Leonard Head | Local & World Editor
Pioneering news journalist, Gwen Ifill died Monday after a long-fought battle with uterine cancer at age 61. Ifill was the host of PBS’ Washington Week and co-host of PBS NewsHour. She covered seven presidential campaigns and moderated the vice presidential debates in 2004 and 2008. Ifill covered national newspapers before transitioning to broadcast journalism.
She also wrote “The Breakthrough: Politics and Race in the Age of Obama,” a book published the day President Obama was inaugurated in 2009.
Her ill health led to recent absences from her jobs as co-anchor of “The PBS NewsHour” and as moderator of PBS’s “Washington Week” roundtable public affairs show. In February, she co-moderated a Democratic primary debate in Wisconsin between former secretary of state Hillary Clinton and Sen. Bernie Sanders of Vermont.
“It is very sad to lose a Black journalist especially a woman who guided many discussions about race and relations,” said Tiara Sargeant, the president of the National Association of Black Journalists Hampton University chapter president. “She used her platform to bring hope and change to the Black community.”
“Gwen was a standard bearer for courage, fairness and integrity in an industry going through seismic change,” Sara Just, PBS News Hour’s executive producer, said in a press release statement. “She was a mentor to so many across the industry and her professionalism was respected across the political spectrum. She was a journalist’s journalist and set an example for all around her.”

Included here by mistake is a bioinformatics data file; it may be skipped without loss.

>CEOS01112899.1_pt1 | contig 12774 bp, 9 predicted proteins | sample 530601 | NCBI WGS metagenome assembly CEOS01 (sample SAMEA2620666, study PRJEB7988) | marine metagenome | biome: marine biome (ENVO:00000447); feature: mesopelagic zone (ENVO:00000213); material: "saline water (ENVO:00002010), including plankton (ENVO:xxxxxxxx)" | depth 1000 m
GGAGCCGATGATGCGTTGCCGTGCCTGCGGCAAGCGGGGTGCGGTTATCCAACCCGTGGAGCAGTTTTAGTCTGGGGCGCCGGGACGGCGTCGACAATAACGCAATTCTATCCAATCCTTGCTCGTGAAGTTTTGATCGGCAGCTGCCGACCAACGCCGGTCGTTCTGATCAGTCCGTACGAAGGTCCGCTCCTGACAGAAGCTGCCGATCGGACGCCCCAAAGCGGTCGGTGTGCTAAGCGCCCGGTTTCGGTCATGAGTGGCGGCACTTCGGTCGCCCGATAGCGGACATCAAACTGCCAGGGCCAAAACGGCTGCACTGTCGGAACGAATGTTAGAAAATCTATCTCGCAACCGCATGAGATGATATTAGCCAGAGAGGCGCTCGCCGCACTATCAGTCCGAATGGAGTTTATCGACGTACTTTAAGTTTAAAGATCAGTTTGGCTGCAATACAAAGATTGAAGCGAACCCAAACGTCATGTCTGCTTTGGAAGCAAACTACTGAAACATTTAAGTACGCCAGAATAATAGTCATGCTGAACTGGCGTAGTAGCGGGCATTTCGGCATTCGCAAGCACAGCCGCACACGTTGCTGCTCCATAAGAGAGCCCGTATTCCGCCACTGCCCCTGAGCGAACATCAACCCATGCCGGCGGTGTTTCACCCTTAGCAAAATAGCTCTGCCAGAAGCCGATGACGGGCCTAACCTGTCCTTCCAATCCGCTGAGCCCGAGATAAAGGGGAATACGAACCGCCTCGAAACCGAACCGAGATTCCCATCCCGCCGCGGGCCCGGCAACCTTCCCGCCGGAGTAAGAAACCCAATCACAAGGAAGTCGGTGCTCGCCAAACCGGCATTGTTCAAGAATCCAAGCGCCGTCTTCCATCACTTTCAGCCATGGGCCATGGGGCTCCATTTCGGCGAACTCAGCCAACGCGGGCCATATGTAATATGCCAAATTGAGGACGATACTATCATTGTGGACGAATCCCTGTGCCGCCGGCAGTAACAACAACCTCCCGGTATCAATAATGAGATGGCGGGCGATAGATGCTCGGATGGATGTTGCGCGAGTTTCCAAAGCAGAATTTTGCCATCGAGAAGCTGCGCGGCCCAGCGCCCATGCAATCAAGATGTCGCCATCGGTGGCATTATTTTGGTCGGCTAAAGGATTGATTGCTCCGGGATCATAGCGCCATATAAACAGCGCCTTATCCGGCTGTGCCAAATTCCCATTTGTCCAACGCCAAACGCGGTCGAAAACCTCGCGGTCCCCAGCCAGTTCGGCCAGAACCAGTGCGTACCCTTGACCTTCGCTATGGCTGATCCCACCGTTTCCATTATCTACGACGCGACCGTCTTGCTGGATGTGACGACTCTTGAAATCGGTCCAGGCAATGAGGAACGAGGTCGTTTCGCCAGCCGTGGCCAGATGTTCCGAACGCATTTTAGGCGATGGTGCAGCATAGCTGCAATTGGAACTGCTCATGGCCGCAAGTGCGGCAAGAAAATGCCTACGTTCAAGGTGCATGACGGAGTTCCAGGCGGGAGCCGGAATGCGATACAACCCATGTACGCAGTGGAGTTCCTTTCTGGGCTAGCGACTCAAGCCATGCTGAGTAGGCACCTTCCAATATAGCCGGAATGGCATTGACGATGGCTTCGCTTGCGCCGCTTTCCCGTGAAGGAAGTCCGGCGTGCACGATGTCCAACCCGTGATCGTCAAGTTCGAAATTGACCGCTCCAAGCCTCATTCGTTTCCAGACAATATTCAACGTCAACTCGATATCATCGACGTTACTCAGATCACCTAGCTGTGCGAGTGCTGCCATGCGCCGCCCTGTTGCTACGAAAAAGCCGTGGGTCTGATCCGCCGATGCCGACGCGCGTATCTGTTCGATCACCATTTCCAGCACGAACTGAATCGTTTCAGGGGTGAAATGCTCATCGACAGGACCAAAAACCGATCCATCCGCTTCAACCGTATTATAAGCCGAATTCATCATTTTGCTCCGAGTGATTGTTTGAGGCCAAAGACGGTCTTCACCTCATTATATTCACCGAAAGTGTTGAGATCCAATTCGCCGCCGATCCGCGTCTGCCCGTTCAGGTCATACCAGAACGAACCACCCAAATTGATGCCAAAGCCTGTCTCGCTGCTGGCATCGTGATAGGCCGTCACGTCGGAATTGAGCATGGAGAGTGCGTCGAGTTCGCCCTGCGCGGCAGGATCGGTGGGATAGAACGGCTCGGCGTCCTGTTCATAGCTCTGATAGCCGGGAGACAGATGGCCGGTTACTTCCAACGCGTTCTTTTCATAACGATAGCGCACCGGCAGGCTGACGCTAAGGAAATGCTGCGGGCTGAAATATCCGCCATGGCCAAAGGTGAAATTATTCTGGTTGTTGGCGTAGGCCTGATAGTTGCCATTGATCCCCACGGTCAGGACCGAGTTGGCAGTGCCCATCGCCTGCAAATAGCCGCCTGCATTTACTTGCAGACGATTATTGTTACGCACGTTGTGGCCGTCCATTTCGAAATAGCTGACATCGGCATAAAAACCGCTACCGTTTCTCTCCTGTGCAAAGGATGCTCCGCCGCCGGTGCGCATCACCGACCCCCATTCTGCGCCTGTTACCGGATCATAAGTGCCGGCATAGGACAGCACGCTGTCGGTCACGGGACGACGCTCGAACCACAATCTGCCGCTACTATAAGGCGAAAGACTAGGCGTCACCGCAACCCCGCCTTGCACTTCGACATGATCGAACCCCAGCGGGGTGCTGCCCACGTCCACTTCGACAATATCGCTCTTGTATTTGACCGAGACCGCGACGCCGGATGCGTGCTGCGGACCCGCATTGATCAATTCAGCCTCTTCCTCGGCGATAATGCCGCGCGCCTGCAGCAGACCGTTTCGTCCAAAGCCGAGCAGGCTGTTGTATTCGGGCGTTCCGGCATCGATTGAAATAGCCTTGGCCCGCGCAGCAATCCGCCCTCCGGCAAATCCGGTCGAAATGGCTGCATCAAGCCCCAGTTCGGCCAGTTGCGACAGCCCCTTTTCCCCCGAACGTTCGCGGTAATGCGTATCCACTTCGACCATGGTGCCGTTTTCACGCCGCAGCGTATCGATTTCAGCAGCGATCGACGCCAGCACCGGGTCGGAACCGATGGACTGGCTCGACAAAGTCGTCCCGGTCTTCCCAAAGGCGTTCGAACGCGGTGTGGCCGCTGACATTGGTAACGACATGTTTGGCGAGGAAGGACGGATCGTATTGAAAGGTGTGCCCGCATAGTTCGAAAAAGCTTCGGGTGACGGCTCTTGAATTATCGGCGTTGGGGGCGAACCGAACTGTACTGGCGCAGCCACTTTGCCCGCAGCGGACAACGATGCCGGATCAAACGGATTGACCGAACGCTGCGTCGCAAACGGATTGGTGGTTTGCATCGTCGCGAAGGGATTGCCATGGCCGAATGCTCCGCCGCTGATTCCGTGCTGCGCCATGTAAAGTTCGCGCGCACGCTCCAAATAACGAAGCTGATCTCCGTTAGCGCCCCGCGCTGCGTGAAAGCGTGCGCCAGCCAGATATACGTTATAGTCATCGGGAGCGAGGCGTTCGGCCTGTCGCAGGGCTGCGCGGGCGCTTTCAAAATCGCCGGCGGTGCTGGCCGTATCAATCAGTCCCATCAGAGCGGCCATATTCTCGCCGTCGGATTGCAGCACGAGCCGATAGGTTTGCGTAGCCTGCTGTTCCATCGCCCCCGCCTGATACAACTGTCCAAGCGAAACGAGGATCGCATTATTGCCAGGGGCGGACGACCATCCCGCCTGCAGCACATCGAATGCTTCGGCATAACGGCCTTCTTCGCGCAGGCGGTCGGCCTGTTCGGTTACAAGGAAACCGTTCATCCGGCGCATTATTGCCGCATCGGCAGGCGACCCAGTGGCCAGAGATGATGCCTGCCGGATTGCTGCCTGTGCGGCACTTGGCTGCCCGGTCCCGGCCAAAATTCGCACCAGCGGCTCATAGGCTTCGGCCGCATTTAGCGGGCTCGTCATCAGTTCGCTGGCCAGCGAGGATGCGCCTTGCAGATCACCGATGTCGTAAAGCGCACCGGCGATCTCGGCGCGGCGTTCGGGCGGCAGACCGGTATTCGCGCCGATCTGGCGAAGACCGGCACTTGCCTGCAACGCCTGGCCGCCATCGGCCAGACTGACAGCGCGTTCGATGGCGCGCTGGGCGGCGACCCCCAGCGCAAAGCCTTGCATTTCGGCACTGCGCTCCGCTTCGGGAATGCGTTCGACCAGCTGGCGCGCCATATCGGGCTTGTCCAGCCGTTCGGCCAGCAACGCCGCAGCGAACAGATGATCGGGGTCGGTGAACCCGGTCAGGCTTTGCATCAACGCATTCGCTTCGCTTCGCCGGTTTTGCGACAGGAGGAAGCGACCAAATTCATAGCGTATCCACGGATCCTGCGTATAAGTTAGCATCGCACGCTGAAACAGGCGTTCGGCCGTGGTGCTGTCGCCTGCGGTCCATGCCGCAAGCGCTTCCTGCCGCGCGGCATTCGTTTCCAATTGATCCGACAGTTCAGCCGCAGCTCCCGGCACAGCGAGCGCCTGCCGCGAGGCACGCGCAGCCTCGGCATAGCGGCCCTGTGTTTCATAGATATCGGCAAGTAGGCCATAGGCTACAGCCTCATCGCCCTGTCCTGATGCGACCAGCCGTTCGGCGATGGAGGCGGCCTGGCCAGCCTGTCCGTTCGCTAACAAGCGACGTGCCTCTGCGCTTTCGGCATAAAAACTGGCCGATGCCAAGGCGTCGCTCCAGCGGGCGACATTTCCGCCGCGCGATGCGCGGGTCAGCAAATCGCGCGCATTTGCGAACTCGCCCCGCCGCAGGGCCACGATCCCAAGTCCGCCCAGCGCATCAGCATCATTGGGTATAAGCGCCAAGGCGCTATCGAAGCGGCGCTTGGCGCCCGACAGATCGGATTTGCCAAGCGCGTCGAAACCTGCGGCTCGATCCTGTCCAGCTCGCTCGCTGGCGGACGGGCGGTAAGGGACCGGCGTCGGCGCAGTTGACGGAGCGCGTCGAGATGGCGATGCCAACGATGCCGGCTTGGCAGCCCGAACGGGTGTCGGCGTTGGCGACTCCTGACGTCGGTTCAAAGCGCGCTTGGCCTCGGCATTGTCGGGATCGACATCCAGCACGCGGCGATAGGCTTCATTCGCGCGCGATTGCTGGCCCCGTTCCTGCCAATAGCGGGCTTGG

After graduating from Simmons College in Boston with a journalism degree, Ifill began her career writing for the Boston Herald-American, jumped to the Baltimore Evening Sun and later the Washington Post. At the New York Times, she covered the White House.
President-elect Donald Trump, posted on his Facebook page: “We are saddened by the passing of Gwen Ifill and extend our deepest condolences to her family and loved ones. Gwen was a broadcasting pioneer, shattering barriers throughout her career and blazing a path for future generations following in her considerable footsteps. Her presence and legacy will be felt forever.”
Hampton University journalism students will remember Ifil for her groundbreaking news coverage. Students from the journalism program see Iffil as a role model and a pioneer in the journalism business.
“When I heard the news about Gwen Iffil, all I could say was wow! Gwenn Iffil was an icon, a role model, an extraordinary journalist and someone whom I admire.”Lesli Delabour, a sophomore journalism major said. Delabour went on to say that Iffil’s death upsetting considering all that she has done for journalism. “Journalists are mourning her lost. May her sweet soul rest.”